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Pregnancy and Prescription Medication Use: Quantifying Maternal, Placental and Fetal Pharmacology Donald R Mattison Eunice Kennedy Shriver National Institute.

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Presentation on theme: "Pregnancy and Prescription Medication Use: Quantifying Maternal, Placental and Fetal Pharmacology Donald R Mattison Eunice Kennedy Shriver National Institute."— Presentation transcript:

1 Pregnancy and Prescription Medication Use: Quantifying Maternal, Placental and Fetal Pharmacology Donald R Mattison Eunice Kennedy Shriver National Institute of Child Health and Human Development, NIH Clinical Therapeutics in Obstetrics

2 2 Introduction Challenges for mechanistic models in pregnancy –Sex differences in pharmacokinetics and pharmacodynamics –Dynamics of maternal organism adapting to pregnancy –Dynamics of growth and development of the placenta –Dynamics of growth and development of the fetus Improve precision and decrease uncertainty in predicting dose-exposure-response –Balance detail with utility

3 3 Clinical Therapeutics in Obstetrics Three concerns for obstetrical clinical therapeutics –Dosing Achieving “therapeutic concentrations” at the target site(s) –Efficacy/Effectiveness Does the “therapeutic concentration” produce the desired effect(s) –Safety What are the adverse consequences of exposure below, at, or above the “therapeutic concentration” Biologically relevant models –Study design –Concentration and response at various target sites Mother, Placenta or Fetus

4 4 Formal drug development process Drugs used in pregnancy are developed informally, migrating into use for: Maternal disease Fetal disease Placental dysfunction Considerations for clinical therapeutics: Do pk and pd change during pregnancy? Role of the placenta: Drug metabolism, Transport, Target

5 Drugs in development Search of the PhRMA database of new medicines in development in the US (03 January 2011) –Hypertension in pregnancy: none –Preeclampsia: none –Gestational diabetes: none –Uterine hemorrhage: none –Labor pain: none –Obstetric and gynecological infection: none –Preterm labor: five –Labor disorders: none –Morning sickness: one –Neonatal infection: none –Neonatal jaundice: none –Respiratory distress syndrome: one EMEA?

6 6 Clinical Therapeutics in Obstetrics Introduction Challenges for mechanistic models in pregnancy –Sex differences in pharmacokinetics and pharmacodynamics –Dynamics of maternal organism adapting to pregnancy –Dynamics of growth and development of the placenta –Dynamics of growth and development of the fetus Improve precision and decrease uncertainty in predicting dose-response –Balance detail with utility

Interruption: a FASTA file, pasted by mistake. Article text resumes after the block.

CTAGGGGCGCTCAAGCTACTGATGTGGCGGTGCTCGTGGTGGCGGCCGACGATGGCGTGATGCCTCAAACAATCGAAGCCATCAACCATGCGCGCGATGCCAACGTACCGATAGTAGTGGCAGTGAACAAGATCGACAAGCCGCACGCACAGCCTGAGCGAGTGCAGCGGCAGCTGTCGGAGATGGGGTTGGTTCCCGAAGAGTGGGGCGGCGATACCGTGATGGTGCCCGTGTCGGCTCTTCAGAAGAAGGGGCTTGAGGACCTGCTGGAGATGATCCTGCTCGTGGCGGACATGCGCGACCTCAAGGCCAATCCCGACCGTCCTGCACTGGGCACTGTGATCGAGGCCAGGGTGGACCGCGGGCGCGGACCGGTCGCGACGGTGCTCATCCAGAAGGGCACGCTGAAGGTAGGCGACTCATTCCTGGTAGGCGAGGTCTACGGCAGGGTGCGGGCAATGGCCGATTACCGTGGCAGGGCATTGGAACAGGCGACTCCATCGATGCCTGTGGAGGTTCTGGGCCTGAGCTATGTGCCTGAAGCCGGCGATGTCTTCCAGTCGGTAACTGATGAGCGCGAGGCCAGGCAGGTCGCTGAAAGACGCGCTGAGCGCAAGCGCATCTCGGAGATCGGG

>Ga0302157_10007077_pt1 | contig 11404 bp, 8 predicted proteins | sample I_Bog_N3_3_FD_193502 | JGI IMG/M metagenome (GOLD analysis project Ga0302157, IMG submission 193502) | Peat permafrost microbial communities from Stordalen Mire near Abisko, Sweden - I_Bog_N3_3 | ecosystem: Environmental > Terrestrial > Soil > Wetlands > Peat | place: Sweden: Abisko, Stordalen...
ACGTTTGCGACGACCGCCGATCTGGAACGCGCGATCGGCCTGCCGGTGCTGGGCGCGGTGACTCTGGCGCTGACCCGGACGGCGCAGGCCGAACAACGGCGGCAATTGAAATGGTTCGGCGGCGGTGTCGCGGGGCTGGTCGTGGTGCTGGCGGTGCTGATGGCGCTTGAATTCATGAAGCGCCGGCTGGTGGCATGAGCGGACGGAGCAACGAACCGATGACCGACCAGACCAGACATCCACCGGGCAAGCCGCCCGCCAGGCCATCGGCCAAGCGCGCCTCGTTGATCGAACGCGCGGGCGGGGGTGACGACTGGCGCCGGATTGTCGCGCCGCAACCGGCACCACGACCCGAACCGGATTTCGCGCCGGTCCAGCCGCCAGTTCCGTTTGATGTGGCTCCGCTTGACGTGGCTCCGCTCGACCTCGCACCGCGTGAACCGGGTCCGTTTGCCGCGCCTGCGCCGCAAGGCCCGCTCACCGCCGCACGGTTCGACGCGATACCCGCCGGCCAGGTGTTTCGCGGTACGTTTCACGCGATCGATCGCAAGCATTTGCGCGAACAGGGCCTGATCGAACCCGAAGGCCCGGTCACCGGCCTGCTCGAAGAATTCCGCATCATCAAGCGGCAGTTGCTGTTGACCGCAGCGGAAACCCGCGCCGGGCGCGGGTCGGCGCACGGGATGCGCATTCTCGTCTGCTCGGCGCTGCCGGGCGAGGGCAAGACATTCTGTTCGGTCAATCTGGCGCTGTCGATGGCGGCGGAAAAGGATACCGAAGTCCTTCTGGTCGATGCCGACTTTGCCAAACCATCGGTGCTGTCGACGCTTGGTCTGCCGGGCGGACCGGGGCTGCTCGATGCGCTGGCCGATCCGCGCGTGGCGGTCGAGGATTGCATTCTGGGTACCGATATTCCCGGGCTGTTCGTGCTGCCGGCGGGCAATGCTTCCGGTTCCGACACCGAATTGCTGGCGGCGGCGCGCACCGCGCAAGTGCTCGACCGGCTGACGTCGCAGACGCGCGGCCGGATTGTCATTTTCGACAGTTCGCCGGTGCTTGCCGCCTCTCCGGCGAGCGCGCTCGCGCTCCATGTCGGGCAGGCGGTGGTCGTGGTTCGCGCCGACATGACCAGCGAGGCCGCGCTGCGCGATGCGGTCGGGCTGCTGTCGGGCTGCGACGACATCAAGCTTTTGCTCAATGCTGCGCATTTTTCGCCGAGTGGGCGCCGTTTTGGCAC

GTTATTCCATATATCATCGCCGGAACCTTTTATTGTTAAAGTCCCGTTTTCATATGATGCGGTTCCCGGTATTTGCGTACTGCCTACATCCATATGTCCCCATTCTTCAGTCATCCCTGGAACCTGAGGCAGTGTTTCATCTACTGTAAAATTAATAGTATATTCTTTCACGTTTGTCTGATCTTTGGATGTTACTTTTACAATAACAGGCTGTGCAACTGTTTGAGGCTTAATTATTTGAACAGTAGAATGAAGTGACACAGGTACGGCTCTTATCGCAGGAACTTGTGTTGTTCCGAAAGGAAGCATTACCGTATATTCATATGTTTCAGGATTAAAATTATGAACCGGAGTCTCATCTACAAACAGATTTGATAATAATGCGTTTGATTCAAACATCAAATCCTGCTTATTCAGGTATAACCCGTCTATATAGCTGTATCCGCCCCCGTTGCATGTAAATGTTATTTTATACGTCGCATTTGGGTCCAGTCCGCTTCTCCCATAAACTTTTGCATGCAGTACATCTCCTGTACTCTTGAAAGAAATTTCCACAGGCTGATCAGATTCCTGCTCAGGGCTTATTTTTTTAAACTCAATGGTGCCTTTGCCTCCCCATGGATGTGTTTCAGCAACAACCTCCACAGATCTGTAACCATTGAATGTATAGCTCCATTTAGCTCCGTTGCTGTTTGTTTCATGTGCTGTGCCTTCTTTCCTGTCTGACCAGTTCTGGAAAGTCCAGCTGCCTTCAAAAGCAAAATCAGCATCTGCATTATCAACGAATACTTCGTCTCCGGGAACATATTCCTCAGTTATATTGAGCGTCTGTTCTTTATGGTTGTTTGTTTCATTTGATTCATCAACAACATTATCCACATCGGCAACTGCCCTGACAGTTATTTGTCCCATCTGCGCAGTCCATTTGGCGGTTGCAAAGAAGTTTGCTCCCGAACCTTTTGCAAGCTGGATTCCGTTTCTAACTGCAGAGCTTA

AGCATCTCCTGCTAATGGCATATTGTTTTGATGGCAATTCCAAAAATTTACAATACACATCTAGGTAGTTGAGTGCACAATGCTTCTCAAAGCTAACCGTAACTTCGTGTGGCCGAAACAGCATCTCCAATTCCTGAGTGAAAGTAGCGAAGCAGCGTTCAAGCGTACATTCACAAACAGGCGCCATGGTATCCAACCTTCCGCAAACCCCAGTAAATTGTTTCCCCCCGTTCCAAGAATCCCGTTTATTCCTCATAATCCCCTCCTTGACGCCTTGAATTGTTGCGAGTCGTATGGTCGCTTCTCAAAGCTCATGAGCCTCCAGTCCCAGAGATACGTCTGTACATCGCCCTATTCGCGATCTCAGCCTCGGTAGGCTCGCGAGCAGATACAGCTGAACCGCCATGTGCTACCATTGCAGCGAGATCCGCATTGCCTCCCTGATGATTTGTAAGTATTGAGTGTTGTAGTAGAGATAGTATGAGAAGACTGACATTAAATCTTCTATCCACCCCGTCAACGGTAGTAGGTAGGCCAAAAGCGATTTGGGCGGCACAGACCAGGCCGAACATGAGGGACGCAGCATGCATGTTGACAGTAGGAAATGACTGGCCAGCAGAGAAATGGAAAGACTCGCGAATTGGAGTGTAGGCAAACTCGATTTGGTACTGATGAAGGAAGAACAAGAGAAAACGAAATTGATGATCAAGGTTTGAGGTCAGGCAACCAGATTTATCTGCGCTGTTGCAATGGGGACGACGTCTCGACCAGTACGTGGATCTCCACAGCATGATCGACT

7 7 Clinical Therapeutics in Obstetrics Introduction Challenges for mechanistic models in pregnancy –Sex differences in pharmacokinetics and pharmacodynamics –Dynamics of maternal organism adapting to pregnancy –Dynamics of growth and development of the placenta –Dynamics of growth and development of the fetus Improve precision and decrease uncertainty in predicting dose-response –Balance detail with utility

8 Weight Gain during Pregnancy Cumulative Increase in Weight (g) Tissues and Fluids 10 Weeks20 Weeks30 Weeks40 Weeks Fetus53001,5003,400 Placenta Amniotic fluid Uterus Breasts Blood ,3001,450 Extravascular fluid030801,480 Maternal stores (fat)3102,0503,4803,345 Total6504,0008,50012,500 Adapted from Panek P, et al. Curr Drug Metab 2009;10:520

9 9 Gabbe et al 2007 Hematological Changes During Pregnancy

10 10 Gabbe et al 2007 Cardiovascular Changes During Pregnancy

11 11 Pulmonary Changes During Pregnancy 8.8

12 Renal Changes During Pregnancy

13 13 Placental Changes During Pregnancy Surface area –Increases from 3.2 m 2 at 28 weeks to 12.6 m 2 at term Distance between maternal and fetal blood –Decreases from 50 – 100 u at 2 nd month to 4 – 5 u at term Blood Flow –Increases from 50 ml/min at 10 weeks to 600 ml/min at term

14 14 Translating Fetal Developmental Time from Experimental Species To Humans –Allometric relationships –Proportion of gestation –Proportion of development Robinson & Dreher 1990 –Comparison of anatomical stages Carnegie stages, Bayer et al –Vulnerability patterns Dobbing & colleagues 1970’s

15 15 Young et al 1997

16 16 Young et al 1997

17 17 Clancy et al 2001 Translating Fetal Neurodevelopmental Stages Across Species Neurodevelopmental Stages Sequence of neurodevelopmental events is conserved Completion of neurodevelopmental events prior to birth varies across species Timing of conception, birth and neurodevelopment species specific Other tissues, organs, biological functions may also vary Biological accuracy greatest uncertainty

18 18 Clinical Therapeutics in Obstetrics Introduction Challenges for mechanistic models in pregnancy –Sex differences in pharmacokinetics and pharmacodynamics –Dynamics of maternal organism adapting to pregnancy –Dynamics of growth and development of the placenta –Dynamics of growth and development of the fetus Improve precision and decrease uncertainty in predicting dose-response –Balance detail with utility

19 19 Luecke et al 1994 Model Parameters Parent Compound and one metabolite Maternal – 27 compartments Fetal – 16 compartments Physiologically complete Biologically incomplete Dynamic with respect to: Maternal organism Placenta Fetus

20 20 (Andrew et al 2008)

21 21 Maternal PB/PK Model Gaohua et al 2010 (Placenta and Fetus)

22 22 Corley et al 2003 General PB/PK Models Used in Pregnancy

23 23 Corley et al 2003

24 Gude et al 2004 Illsley 2000 Glucose Transport Schneider et al 2003

25 25 Myllynen et al 2009

26 26 (Behravan et al 2007)

27 27 Molsa et al 2005 Saquinavir Saquinavir + P-gp inhibitors